kyoto-023 kyoto-024 kyoto-025Absolutely unbelievable…the place is pure Blade Runner, except for the Las Vegas parts. It is vast, a five-story science fiction shopping mall with animated LED staircases and spidery skyways, attached to a train station. Do not fail to visit this place at night if you are ever in Kyoto.

New lens cap acquired, and we headed to dinner, the uniquely Japanese okonomiyaki. It’s a teppan yaki kind of thing, like Benihana without the steak or the theatrics. Rather, the entrees are various types of pancake-like agglomerations of meat, noodles, and cabbage, cooked on the grill at the table. Satisfying, tasty, and cheap.

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Hmmm, I thought I said something about not writing much. I guess I can’t help myself. Anyway, that was our day…

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Hakone in the Mist

Man does not live on hot springs baths alone, so the original plan for today was to include a short cruise on Lake Ashi, the scenic lake on whose shores Hakone sits. It became clear pretty quickly that that wasn’t going to happen, because it was this kind of day:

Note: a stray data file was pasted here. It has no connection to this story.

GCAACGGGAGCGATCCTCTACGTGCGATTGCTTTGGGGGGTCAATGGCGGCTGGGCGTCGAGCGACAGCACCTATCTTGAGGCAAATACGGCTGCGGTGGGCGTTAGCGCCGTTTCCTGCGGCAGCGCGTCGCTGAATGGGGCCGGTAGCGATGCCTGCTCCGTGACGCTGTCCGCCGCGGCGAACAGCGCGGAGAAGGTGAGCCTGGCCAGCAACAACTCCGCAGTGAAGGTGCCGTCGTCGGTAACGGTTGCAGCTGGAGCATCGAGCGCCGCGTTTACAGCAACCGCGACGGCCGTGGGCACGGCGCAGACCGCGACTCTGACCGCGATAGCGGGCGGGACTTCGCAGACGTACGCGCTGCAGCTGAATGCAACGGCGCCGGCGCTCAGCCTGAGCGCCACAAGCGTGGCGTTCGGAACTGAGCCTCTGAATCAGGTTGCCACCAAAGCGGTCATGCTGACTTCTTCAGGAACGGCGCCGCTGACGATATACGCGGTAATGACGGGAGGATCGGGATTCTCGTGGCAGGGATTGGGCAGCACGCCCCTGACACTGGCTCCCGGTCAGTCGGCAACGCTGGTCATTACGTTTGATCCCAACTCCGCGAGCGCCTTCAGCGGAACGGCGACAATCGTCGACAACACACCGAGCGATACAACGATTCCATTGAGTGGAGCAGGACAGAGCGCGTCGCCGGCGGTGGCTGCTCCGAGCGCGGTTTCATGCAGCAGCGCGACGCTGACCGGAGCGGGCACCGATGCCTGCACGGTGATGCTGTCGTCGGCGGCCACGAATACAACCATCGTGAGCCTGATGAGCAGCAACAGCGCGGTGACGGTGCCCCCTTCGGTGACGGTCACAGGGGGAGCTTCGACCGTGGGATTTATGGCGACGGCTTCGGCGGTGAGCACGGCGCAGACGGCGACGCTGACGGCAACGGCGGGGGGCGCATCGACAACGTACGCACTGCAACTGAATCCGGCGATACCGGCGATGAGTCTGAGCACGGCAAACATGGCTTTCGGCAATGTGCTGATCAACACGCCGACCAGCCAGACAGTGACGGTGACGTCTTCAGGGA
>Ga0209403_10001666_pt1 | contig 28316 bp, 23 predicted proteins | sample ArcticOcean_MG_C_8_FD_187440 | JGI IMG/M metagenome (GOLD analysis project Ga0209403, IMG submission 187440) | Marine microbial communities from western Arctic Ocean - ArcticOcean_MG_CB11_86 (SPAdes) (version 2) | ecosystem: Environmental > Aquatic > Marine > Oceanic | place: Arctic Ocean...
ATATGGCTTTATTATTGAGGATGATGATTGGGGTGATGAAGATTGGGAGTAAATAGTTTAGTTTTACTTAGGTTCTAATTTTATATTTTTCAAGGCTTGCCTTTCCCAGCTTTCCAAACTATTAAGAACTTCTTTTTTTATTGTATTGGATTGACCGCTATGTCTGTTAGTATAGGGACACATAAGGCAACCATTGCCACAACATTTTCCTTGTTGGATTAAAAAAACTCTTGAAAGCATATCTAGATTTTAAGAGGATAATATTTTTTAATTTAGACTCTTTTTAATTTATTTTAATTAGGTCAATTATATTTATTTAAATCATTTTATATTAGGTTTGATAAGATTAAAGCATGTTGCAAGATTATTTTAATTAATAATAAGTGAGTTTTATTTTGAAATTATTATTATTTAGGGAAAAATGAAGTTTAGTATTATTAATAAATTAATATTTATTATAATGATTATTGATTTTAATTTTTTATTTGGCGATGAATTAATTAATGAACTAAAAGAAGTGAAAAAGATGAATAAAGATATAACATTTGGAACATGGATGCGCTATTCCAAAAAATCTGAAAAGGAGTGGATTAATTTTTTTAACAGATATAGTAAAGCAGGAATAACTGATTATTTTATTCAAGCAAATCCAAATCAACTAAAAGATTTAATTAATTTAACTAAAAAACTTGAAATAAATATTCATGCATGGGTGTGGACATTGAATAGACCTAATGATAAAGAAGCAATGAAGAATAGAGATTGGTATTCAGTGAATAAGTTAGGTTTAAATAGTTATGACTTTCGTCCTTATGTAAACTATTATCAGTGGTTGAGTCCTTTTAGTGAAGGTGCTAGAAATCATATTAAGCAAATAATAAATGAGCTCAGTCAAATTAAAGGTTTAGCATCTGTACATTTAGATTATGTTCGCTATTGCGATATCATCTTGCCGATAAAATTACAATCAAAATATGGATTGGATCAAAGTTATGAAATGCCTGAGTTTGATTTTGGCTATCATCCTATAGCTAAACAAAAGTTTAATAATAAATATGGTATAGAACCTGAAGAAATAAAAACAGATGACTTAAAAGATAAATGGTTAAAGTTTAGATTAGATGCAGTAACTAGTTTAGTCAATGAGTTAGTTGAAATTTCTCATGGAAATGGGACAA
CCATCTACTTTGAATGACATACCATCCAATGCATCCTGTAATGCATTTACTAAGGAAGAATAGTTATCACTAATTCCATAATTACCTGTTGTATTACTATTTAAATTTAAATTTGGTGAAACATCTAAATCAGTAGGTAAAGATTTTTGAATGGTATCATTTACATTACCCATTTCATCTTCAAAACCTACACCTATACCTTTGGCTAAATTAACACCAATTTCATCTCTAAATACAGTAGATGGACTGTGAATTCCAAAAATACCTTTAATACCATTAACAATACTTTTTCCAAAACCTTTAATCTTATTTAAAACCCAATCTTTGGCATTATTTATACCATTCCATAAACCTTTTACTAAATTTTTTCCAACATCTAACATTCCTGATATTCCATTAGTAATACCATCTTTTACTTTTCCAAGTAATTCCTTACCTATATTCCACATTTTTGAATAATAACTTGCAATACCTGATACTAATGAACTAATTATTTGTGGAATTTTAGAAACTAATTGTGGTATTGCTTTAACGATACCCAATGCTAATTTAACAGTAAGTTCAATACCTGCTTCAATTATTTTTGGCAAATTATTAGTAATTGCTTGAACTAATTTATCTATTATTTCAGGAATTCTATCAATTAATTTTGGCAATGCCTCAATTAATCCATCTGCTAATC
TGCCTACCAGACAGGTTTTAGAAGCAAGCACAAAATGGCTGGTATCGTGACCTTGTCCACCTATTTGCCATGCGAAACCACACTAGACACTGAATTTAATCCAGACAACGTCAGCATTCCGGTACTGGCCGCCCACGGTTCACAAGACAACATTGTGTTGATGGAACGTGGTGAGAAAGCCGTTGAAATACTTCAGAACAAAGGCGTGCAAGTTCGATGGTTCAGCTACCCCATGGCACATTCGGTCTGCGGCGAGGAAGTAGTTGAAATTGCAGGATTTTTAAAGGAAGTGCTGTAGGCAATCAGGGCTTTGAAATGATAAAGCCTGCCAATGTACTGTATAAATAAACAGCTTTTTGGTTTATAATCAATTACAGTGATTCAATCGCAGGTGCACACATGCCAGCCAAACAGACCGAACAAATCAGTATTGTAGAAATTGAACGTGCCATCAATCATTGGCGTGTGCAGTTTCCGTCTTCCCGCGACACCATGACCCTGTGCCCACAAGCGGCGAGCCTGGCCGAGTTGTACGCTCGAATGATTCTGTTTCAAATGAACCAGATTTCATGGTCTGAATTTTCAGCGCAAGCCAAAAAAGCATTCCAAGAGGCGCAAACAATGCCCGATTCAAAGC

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On and off drizzle, wind, and heavy fog rolling in off the lake made the prospect of a cruise pretty unappealing. The boat operators thought so too: the cruise was canceled as our bus pulled into the parking lot. However, our tour lead is nothing if not flexible, and so the day’s itinerary was immediately reshuffled accordingly.

Our first stop thus became Narukawa Art Museum, a privately-owned museum that sits above the shores of the lake and offers a commanding view of it. Today the view was more opaque than commanding, although if you like fog you would have been impressed. The museum’s collection is small and pleasant to browse, almost all contemporary stuff in a spare, almost Scandinavian setting.

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A guide gave us a short presentation about the collection and some of the artists’ techniques, and we were turned loose for an hour or so on our own.

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As you can tell from that last photo, the Japanese are heavily into ridiculously detailed carvings, frequently out of a single piece of marble, or jade, or whatever. A raging case of OCD is a big plus if you are in this line of work. Speaking of which…